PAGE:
Pretty sure the future belongs to people who write apps, not people who just use apps.

 

These words are from a tweet by Alfred Thompson, an ex-colleague who used run the academic developer programmes for Microsoft in the US. He's worth following on Twitter for all things computer-science related.

It got me thinking about the fact that we're going through a cycle where apps have come down from being massive enterprise-wide systems to being things that individuals and small groups can write. There are three factors which are driving it:

  • App stores popping up all over the place, with low app prices
  • The ability for an individual to write an app and publish it to a global marketplace
  • Users' changing mindset of buying an app and just 'giving it a go' to see if it helps them

Before I first started in the IT industry, I was a part-time developer. I wrote a business graphics software suite that worked with spreadsheets (before they could do charts themselves), and then sold it to a multinational. It got me started into an IT career. But when I have talked to students over the last twenty years, I've always emphasised that route would be really tricky to do.

But now, I think things are changing back. Suddenly, anybody with the right skills can develop an app and start to sell it or give it away – and any of those people could be the next app developer who's hit 100,000 downloads. That change is going to challenge the conventional software houses and educational publishers, and we're all going to have to get more agile.

Why Education is becoming an 'apps' market

The changes are going to be especially profound in education. With the consumerisation of IT happening, teachers are feeling that they can choose the apps, the systems and the devices that they want to use in the classroom – and if their IT teams don't give them what they want, then they're going to bring along their own device and use that. Even when IT think that isn't happening, I see it happening all the time – it started with phones and apps, then moved to tablets and apps, and I've even heard of teachers bringing in their own servers to be able to do what they need to teach their students!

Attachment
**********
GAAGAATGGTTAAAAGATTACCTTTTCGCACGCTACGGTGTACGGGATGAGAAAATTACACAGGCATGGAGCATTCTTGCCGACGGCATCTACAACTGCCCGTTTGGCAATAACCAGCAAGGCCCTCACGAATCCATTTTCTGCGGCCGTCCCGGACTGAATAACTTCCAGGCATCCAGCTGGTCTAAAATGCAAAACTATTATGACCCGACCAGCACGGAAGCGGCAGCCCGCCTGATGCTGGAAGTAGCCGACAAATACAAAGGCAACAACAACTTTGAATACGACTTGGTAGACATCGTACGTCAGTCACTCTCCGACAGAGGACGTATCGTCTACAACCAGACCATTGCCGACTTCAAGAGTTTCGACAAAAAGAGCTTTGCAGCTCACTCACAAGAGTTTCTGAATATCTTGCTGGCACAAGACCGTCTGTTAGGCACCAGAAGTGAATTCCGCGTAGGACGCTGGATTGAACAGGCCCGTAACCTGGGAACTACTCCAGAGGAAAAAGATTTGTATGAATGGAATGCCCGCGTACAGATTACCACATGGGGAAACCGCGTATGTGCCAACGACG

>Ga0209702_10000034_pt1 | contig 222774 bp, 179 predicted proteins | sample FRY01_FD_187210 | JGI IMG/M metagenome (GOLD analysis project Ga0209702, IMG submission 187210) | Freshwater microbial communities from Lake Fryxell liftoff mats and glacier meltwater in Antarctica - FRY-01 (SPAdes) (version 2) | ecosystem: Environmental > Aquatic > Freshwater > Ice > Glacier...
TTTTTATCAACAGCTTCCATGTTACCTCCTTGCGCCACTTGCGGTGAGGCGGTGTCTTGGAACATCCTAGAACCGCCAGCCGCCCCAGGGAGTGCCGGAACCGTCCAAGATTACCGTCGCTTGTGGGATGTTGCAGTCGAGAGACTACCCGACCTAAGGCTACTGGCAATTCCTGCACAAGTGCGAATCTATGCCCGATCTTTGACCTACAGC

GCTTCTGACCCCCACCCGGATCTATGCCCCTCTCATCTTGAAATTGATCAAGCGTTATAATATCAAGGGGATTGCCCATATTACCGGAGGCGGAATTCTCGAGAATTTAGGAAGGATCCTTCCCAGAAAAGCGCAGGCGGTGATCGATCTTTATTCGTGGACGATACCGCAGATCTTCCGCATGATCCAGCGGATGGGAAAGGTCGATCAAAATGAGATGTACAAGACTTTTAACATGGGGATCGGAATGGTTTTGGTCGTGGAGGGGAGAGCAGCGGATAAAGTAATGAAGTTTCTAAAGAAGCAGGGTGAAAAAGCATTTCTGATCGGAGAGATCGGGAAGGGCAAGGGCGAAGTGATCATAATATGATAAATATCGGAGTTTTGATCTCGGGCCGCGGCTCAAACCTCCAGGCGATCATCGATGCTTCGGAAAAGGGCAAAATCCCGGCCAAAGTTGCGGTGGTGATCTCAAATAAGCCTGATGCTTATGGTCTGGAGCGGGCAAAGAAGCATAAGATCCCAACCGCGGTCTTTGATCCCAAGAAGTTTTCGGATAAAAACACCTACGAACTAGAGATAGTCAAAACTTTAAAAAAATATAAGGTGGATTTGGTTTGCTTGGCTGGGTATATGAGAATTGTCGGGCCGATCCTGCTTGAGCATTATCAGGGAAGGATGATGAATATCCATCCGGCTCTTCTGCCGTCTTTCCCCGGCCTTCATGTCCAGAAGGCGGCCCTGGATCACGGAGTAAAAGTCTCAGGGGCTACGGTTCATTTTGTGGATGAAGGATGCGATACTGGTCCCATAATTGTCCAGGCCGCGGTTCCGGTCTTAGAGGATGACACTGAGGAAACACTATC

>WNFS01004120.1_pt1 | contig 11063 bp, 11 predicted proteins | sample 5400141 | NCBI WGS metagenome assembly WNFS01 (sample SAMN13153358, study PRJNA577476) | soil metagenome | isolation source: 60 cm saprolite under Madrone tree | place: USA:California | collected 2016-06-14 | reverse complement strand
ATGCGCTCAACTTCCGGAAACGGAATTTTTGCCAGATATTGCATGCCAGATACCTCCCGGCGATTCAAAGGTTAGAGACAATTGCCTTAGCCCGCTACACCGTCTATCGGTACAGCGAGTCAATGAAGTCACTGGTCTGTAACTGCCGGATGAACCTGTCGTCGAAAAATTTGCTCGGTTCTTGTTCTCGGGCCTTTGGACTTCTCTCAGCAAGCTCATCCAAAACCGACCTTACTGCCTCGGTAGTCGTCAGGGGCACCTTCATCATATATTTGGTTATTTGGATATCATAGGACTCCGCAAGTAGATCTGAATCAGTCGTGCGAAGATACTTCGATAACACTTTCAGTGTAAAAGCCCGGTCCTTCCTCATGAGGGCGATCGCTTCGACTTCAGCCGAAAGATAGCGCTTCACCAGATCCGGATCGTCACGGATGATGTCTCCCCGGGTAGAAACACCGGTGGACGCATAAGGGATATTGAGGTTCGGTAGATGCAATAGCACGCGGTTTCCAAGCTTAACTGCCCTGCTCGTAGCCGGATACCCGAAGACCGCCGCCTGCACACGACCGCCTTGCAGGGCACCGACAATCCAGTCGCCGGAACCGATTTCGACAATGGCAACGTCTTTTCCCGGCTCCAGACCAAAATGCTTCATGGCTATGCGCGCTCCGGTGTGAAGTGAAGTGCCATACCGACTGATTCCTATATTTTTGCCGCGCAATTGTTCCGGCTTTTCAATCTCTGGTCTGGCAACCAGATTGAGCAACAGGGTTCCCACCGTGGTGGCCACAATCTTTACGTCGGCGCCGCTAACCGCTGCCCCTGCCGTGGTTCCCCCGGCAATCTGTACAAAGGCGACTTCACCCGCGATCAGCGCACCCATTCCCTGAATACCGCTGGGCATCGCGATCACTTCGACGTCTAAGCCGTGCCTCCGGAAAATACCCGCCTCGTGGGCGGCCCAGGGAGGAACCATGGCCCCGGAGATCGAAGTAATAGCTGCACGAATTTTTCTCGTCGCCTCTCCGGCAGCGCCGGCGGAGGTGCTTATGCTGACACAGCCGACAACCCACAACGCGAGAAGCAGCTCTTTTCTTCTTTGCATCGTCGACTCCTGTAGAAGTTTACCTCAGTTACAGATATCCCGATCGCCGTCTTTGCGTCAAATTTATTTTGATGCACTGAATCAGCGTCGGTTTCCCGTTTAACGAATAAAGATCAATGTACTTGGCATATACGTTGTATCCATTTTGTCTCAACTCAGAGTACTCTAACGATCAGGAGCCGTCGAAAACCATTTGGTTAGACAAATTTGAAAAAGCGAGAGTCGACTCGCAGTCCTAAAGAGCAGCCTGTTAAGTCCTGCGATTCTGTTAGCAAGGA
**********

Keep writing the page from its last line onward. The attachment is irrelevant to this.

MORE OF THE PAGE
An action plan to deal with consumerisation of IT in education

So, if BYOD (Bring Your Own Device) and consumerisation of apps, data and devices is ramping up, what should developers be doing?

  1. Create Apps for teachers
    Start with the app model – producing apps that teachers can use to make a part of their teaching more effective or efficient. Perhaps it could be an app for students to use, or perhaps an app for teachers themselves.
  2. Make them widely available
    There's all kinds of marketplaces for apps – some are for a personal device (like an iPhone, Windows Phone or Android Phone); others are for hybrid or institution-owned devices (like laptops, iPads, Windows tablets etc); and some are marketplaces for add-ins (like the Office Store, for distributing apps as add-ins for Office or SharePoint)
  3. Let teachers connect your apps to their data
    The reality for teachers is that have big pools of data – if only they were a single pool of data. But in many cases they have lots of disconnected puddles of data – a bit of attendance info here; a marksheet there; some official stats somewhere else; high-stakes testing data in another system. Helping teachers bring that info together, without simply hoovering it up and creating another pool of out-of-date data, is going to be a valuable bonus for teachers. (And if you start creating new data, make sure that teachers can export it out from your app to their data system)

Want to know where to start on building education apps?

I've written before about building Windows 8 education apps:

Apps for Office icon in Office 2013But how about the new idea of developing apps for Office and SharePoint? Given that Microsoft Office is installed on pretty much every teacher's computer in Australia, then there's a potentially huge market going to appear over the next six months, as teachers are upgraded to the latest release of Office – and discover the 'Apps for Office' button. The Office Store has only been live for short a while, and has a reasonably long list of apps from recognisable brands like Britannica, LinkedIn, Kodak, Avery and Hertz. But the small number of apps in the Office Store Education category (which is promoted on the Office Store home page) means that there's a greater opportunity to get discovered and recommended in the early days. And small apps that save time for teachers are likely to get widely shared and talked about (even simple apps like a 'class list creator' or a 'marksheet maker' will save teachers loads of time).

Even more helpfully, we've got two free 2-day events coming to Sydney and Melbourne, where experts in developing Office and SharePoint apps are coming over from the Seattle to share their experience. If you're a developer, and you've got an itch to get a foothold in the new Office apps market, then this is the best investment of two days you can make:

Learn how to develop and sell apps for Office and SharePoint at our two Office DevCamps in Australia:

  • 4-5 February in Sydney

  • 7-8 February in Melbourne

Make a dateMake a date: Find out more, and register for the Office DevCamps